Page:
Nostalghia (Andrei Tarkovsky 1983) – BlogalongaRusskie #6
Just one more Tarkovsky film left in my mission to watch every one of the Russian master’s movies month-by-month. And there’s no doubt in my mind that the task is getting harder to achieve.
(Andrei Tarkovsky, Rus, 1983)
Latecomers, beware – don’t start Tarkovsky here. But if you’re already a convert to his cause, this crosses the border from insufferable to transcendental
You can get to know a lot about a director if you watch all of their films in sequence. So when, early in Nostalghia (Andrei Tarkovsky’s first film made outside Russia), the hero (a writer whose first name happens to be Andrei) bemoans the existence of borders, and claims that the fact the world shares no common language or culture makes it impossible to achieve any true understanding, it might just turn out to be significant.
See, Tarkovsky’s cinema has always been one of borders, and the idea that there’s more to life than the usual confines. The eponymous hero of Andrei Rublev finds the grace and beauty in art that escapes him in the hellish turmoil of medieval Russia. In Solaris, a trip to space resurrects a man’s dead wife. In Stalker, men risk all for the promise of a room where their dreams will be made flesh. And Mirror, as the title suggests, is a case of reality jumping through the looking glass.
But in Nostalghia, Tarkovsky piles on the dualism in both subject and imagery, dividing to conquer – pitting man against woman, colliding past and present, merging faith and madness, swimming between dreams and reality. But mostly it’s about the border between Tarkovsky and his audience. Over the past half a year of BlogalongaRusskie, I’ve found that a director commonly regarded as slow and pretentious is actually quite engaging and accessible… when he wants to be. But here (as in Mirror) Tarkovsky has shrugged off any concession to entertainment and is on a one-man-mission to be as intimidating and austere as his reputation.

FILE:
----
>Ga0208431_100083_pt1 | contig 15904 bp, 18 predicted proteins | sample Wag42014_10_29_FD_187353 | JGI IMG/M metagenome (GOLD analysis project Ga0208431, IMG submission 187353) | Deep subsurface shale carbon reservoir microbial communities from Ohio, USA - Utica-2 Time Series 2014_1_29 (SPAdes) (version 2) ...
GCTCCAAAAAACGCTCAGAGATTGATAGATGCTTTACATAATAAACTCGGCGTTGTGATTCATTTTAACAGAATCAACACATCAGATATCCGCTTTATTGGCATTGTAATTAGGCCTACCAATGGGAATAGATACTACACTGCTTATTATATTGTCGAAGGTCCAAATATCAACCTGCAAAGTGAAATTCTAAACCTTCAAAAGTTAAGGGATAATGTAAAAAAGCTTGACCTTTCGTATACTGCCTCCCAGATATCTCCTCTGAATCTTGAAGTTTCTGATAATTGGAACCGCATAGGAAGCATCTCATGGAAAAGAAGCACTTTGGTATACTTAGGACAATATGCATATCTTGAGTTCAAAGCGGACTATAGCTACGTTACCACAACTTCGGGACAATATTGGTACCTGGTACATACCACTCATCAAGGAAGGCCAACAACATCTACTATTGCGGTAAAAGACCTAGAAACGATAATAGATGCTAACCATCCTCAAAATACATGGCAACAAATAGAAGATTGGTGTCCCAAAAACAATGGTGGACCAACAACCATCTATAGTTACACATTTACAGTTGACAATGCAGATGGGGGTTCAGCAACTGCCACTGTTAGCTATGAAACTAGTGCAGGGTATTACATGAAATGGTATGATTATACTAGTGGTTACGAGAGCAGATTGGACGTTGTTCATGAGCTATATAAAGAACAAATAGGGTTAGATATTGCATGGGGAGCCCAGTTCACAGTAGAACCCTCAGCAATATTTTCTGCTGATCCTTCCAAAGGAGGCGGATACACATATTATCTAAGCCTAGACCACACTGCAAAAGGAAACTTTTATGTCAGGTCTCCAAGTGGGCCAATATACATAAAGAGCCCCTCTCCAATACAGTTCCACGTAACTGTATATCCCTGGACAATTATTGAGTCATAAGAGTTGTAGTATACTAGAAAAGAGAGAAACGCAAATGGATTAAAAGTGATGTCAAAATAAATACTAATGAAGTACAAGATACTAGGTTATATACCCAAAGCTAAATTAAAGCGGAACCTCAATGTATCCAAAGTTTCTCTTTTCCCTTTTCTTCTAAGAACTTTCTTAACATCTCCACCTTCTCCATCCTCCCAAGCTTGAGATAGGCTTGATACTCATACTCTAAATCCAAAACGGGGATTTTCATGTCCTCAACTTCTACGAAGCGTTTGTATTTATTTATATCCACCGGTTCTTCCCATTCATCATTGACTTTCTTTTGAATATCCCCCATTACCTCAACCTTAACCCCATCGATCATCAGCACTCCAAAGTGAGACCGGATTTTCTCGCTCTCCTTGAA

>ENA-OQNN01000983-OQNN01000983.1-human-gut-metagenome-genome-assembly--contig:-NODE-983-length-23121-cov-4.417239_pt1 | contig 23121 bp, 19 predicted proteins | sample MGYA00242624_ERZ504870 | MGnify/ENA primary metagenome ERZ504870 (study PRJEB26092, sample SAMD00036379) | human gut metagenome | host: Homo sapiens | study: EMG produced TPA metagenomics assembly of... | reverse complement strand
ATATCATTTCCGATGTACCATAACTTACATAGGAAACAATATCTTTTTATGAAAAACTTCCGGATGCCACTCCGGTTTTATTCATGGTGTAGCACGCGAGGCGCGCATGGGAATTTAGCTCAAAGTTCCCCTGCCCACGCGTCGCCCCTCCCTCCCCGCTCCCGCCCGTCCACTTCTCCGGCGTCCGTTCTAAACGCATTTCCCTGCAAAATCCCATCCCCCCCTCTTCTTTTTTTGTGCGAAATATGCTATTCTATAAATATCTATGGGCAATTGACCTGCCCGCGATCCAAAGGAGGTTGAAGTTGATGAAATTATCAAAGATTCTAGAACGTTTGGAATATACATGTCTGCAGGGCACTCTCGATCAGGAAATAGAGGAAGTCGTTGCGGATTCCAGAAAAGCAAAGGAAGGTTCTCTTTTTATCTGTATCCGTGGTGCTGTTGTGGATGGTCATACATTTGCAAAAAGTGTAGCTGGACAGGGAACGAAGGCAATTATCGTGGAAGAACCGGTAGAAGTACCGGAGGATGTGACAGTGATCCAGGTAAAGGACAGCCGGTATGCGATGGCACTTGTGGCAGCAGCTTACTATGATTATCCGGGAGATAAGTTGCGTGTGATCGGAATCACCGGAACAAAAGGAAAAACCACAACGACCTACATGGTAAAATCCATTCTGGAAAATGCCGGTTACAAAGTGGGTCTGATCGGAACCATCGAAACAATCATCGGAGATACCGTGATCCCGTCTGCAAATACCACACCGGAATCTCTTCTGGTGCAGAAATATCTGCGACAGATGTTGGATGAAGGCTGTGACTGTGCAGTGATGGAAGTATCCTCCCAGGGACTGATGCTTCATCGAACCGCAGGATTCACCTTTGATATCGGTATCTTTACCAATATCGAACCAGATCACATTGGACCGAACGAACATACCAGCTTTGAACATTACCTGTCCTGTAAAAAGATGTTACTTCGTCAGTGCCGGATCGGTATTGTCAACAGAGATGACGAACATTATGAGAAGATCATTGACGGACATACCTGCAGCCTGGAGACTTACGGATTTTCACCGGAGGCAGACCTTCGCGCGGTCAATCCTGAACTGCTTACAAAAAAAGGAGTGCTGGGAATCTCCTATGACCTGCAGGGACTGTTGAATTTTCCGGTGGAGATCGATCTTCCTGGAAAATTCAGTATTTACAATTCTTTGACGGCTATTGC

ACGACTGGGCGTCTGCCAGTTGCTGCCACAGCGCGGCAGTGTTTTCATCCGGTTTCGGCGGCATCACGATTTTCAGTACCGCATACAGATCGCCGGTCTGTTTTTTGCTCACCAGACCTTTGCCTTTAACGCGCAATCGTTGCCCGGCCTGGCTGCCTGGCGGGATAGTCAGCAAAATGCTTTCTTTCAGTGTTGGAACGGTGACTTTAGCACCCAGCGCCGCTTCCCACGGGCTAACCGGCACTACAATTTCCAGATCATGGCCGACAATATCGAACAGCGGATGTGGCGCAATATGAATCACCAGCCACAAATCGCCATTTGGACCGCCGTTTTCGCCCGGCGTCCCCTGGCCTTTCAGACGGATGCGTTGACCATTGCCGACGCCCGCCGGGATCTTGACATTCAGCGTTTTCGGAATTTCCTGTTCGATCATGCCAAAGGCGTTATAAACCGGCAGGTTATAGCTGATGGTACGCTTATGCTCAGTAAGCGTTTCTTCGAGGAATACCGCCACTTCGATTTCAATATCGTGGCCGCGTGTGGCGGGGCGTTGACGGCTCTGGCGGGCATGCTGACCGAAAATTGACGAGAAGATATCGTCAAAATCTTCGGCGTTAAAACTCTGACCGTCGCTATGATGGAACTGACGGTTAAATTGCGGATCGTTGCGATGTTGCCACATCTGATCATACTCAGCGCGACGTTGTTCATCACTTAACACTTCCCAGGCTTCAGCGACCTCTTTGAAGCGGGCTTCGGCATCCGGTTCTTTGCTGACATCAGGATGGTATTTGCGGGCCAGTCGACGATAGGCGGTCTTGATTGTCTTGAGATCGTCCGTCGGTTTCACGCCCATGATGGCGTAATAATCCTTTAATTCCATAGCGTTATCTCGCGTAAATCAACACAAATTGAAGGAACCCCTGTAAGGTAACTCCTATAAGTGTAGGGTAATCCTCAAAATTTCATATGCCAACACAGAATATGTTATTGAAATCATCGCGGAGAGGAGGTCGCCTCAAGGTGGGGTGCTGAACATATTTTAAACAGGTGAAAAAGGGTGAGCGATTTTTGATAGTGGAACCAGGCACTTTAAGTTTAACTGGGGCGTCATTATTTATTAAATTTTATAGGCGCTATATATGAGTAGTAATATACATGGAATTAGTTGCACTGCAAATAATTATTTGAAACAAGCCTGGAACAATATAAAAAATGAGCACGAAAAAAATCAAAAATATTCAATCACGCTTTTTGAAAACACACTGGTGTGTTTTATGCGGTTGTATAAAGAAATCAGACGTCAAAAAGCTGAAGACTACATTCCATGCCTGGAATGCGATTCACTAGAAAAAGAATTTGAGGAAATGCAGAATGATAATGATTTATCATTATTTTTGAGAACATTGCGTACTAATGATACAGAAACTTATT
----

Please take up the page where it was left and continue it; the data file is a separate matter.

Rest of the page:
If you were trying to spoof the clichés of the art-house movie, Nostalghia would be a great place to come for inspiration. Memories are shot in black-and-white; characters talk at each other rather than listening to what the other is saying; a man lives in a symbolically waterlogged house where he’s set a pathetic bunch of plastic bottles to stem the tide. It’s the kind of film where the extras are asked to keep their expression moody and aloof even when a man on fire is running past them.
This isn’t, it’s fair to say, the ideal starting point for Tarkovsky – but it all comes back to those first principles of auteur cinema, and the notion that you’ll get more out of Nostalghia if you’ve invested the time in getting to know the director. Actually, that’s implicit in the title, isn’t it? The nostalgia is as much ours as it is Andrei the writer’s, pining for the Russian steppes. Tarkovsky might have made this a new start in his career (especially after the Soviet authorities pulled the plug on what was originally a co-production with Italy) but he remains in lock-step with his Russian mindset, and that extraordinary, unmistakable style.
Tarkovsky finds locations in Italy that he might have used in Stalker – flooded, decaying, symbols of entropy – and he somehow shoots Italian light to resemble the cold light of home. In technique, this appears to be a film that breaches every border, with Tarkovsky’s magisterial use of camerawork and his classical jukebox of music cues achieving a beauty and power than transcends such considerations as ‘where was it shot?’ or ‘what the hell is going on?’. Whatever the language, Tarkovsky’s visuals remain consistently enthralling, and determined to change our own viewpoint. In one extraordinary tracking shot, a simple walk alongside a spring bath shifts from sepulchral gloom into an epiphany of light. And the closing shot offers one of the most awe-inspiring, surreal shifts in perspective in cinema.